Huebner, Bert & Helen
|Bert (dec.) and Helen Huebner|
|LOS Upline:||Marks, Dick & Sandee|
from defunct site www.amwaycameo.com
Helen Huebner wore a lime green suit when she and Bert emerged from one of the three airplanes their group chartered to fly to the Amway® Annual Convention in 1967. 'We created quite a stir with those planes," she chuckles now, piling cold cuts high on a tray for her visiting grandchildren. "We didn't intend to. We were just determined to get to Ada and not miss a minute of the Convention. We knew it was important!. "A couple of years before that," she continues, "when we were new in the business and really discouraged, Rich DeVos came to Winnipeg. "He said, 'What you have to realize is that not everyone is going to stick with this business, some people are going to quit, but you cannot let that affect your own goals. What you need to do is come to our Convention in Ada.'
"Well, we believed him, so we piled into a station wagon and drove straight through because we couldn't afford the hotel rooms. Upon our safe arrival, we saw that he was right. That Convention was an eye-opener, and we were really excited. The next year there were enough of us that we needed buses to get there, and then the third year, we chartered the airplanes, big events. It keeps us energized."
Watching Helen serve lunch to a kitchen filled with family and friends, it's clear that energy is not a problem. "I travel most of the time," she says, citing recent trips to Peter Island, Hawaii, Europe, California, and North Carolina. "People say, 'Oh Helen, you still travel all over, don't you get tired?' So then I think maybe I should get tired! But people are like batteries: If you're not being used, you go dead; if you are being used, you get revved up. And having personal goals always gives you energy.
Helen is a Double Diamond Direct Distributor with an international business, and, since Bert's death 20 years ago, she has built it alone. Besides showing the Sales and Marketing Plan, merchandising the products, and traveling to events, she spends a lot of time counseling prospects and downline Independent Business Owners. "People need help in a variety of ways," she says. "IBO's sometimes reach a plateau and need help moving forward. Many are just undisciplined. They imagine they're working hard in the business, but really they're just thinking hard about it. sometimes couples get into the business and, for the first time, they really start to talk to each other. So they have to learn to communicate. It becomes very rewarding to help people grow in these ways.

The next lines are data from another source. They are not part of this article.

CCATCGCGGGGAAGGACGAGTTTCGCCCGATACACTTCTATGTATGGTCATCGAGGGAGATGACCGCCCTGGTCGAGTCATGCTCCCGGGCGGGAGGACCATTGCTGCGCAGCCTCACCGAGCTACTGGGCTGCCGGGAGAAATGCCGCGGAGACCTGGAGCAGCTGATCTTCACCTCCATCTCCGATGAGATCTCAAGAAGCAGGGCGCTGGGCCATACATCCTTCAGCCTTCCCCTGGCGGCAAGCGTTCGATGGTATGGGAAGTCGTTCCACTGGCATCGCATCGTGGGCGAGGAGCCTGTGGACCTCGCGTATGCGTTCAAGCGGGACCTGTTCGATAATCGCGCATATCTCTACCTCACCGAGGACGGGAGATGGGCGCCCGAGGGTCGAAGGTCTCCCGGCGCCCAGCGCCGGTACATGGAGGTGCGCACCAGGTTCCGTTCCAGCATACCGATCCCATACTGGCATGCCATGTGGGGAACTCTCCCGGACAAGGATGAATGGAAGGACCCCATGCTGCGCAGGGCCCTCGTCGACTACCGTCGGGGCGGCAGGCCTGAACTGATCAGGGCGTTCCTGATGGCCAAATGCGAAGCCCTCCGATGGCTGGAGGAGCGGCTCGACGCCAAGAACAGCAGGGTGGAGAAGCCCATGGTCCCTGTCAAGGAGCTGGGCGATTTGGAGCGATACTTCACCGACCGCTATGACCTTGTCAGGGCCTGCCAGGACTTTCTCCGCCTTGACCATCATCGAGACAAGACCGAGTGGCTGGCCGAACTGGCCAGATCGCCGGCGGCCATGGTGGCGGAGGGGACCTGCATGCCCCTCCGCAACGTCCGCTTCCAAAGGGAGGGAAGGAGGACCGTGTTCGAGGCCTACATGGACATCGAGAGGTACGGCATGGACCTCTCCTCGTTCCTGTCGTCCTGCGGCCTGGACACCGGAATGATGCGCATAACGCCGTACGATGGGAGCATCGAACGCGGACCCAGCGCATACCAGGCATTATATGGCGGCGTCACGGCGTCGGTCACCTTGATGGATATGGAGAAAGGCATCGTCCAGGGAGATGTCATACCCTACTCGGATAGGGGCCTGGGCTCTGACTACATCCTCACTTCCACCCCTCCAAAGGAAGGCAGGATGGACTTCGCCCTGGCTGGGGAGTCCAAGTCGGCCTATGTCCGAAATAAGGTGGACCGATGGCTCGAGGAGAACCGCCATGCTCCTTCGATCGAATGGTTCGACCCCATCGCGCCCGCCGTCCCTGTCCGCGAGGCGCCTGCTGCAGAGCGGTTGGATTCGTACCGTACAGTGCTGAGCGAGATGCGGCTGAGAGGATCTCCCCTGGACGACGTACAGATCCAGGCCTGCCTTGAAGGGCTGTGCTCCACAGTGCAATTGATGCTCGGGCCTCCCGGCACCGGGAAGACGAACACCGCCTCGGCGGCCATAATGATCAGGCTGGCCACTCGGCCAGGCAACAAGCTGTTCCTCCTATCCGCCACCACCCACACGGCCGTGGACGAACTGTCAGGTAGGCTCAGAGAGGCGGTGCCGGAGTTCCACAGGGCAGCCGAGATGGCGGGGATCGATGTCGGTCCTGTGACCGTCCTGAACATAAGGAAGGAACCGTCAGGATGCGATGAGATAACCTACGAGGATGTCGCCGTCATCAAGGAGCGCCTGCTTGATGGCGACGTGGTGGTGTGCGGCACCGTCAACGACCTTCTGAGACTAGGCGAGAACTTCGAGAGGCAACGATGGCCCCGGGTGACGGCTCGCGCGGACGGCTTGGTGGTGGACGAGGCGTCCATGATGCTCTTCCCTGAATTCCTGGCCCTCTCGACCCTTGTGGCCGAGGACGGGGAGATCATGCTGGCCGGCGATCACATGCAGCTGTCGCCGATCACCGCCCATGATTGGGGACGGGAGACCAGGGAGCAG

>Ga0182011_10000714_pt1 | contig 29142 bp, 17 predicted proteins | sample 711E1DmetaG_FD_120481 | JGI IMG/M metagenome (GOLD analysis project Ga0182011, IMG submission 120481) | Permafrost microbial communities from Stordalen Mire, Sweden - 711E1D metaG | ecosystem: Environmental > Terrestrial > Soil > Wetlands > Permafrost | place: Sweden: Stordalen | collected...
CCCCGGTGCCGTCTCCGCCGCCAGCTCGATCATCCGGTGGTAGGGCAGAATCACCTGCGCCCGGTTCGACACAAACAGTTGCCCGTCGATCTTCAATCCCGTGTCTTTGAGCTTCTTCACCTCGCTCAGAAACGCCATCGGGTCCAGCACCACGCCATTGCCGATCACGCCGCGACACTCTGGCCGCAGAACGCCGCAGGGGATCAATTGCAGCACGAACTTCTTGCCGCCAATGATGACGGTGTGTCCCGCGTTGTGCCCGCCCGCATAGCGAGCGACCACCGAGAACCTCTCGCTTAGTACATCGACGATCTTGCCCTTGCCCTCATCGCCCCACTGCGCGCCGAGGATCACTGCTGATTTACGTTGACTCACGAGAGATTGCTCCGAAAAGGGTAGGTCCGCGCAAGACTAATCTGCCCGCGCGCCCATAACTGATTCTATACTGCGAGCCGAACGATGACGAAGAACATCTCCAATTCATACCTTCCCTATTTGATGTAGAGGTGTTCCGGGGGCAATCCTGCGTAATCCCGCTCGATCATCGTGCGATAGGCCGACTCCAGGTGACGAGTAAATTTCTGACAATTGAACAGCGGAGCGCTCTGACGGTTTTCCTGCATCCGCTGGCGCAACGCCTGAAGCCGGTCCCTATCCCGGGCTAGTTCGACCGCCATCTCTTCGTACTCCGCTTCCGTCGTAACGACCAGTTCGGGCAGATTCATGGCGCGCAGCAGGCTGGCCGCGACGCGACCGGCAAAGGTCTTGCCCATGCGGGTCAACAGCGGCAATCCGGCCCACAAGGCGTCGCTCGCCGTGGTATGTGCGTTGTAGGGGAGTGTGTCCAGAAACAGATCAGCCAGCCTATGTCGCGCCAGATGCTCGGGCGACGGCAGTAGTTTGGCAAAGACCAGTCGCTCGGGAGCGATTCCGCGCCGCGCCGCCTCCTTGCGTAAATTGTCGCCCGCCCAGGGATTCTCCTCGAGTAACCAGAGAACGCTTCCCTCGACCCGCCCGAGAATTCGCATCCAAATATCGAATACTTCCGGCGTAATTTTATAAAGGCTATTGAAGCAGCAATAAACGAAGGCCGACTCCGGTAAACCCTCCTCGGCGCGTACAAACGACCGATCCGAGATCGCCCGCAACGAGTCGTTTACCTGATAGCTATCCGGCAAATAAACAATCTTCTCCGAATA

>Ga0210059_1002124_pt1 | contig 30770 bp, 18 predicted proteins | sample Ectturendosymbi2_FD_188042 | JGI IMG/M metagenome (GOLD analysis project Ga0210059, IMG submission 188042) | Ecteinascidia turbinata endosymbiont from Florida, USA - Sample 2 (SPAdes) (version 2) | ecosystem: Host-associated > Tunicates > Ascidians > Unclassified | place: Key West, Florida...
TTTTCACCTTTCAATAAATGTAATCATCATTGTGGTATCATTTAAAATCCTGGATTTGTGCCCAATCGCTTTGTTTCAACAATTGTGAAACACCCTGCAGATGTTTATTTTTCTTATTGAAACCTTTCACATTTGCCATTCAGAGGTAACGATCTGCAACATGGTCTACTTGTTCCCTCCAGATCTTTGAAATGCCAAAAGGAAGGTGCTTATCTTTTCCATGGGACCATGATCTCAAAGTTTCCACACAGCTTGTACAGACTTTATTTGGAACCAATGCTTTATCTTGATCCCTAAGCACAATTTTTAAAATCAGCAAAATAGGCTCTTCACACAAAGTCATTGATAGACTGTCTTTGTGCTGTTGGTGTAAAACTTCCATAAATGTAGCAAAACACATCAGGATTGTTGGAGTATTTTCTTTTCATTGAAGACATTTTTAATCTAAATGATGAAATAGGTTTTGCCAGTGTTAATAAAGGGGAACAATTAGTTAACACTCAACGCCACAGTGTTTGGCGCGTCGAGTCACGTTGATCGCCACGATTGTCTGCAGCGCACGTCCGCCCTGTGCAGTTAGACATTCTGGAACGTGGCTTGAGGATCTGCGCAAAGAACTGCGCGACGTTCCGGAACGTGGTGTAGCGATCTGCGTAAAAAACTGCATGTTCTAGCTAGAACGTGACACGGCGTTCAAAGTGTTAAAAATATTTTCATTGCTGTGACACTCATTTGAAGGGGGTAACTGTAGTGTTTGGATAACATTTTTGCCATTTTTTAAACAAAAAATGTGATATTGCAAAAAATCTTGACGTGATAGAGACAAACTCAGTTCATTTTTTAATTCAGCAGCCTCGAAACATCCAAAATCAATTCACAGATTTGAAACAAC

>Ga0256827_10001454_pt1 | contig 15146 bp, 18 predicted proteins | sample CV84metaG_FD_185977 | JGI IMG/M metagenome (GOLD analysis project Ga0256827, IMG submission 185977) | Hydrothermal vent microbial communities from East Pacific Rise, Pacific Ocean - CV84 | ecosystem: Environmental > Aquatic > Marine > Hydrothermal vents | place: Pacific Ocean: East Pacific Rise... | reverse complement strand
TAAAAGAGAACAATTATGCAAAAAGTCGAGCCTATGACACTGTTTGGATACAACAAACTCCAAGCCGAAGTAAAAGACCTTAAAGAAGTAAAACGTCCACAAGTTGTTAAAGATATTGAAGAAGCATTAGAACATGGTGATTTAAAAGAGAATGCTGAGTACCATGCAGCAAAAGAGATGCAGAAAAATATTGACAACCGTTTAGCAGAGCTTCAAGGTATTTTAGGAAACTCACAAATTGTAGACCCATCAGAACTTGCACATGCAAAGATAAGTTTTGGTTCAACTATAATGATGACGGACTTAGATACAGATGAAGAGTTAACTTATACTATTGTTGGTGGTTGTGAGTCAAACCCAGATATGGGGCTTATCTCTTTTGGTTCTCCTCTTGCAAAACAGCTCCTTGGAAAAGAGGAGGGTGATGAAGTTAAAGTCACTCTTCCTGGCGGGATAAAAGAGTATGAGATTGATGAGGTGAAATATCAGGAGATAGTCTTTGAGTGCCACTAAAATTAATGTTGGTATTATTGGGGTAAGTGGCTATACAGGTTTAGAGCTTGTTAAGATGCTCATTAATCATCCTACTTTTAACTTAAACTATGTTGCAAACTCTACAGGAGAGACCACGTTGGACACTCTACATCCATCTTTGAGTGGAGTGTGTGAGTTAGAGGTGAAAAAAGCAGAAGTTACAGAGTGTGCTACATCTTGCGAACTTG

Helen still enjoys the lovely home on the Red River that she and Bert bought shortly after they started their Amway business 30 years ago. Bert was a teacher, and they needed the extra income to keep up with the financial demands of their four young children. Today, daughter Denise and Garry Stratychuk are Pearl Directs, and Denise is Helen's office manager. Her daughter Michelle and John Sherritt are Platinum in California, where John is also in land development, and her two sons, Mark, who is married to Stephanie and is an award-winning advertising writer in Toronto, and finally Brock, who is a Systems analyst married to Sandra.
Watching the grand-children splash in the hot tub on her shady deck, Helen automatically dead-heads the geraniums and petunias, turns a pot of succulents, and anchors a stray vine. Gardening is a favorite pastime, along with cooking. She has a huge collection of cookbooks and has edited three of them for various community organizations.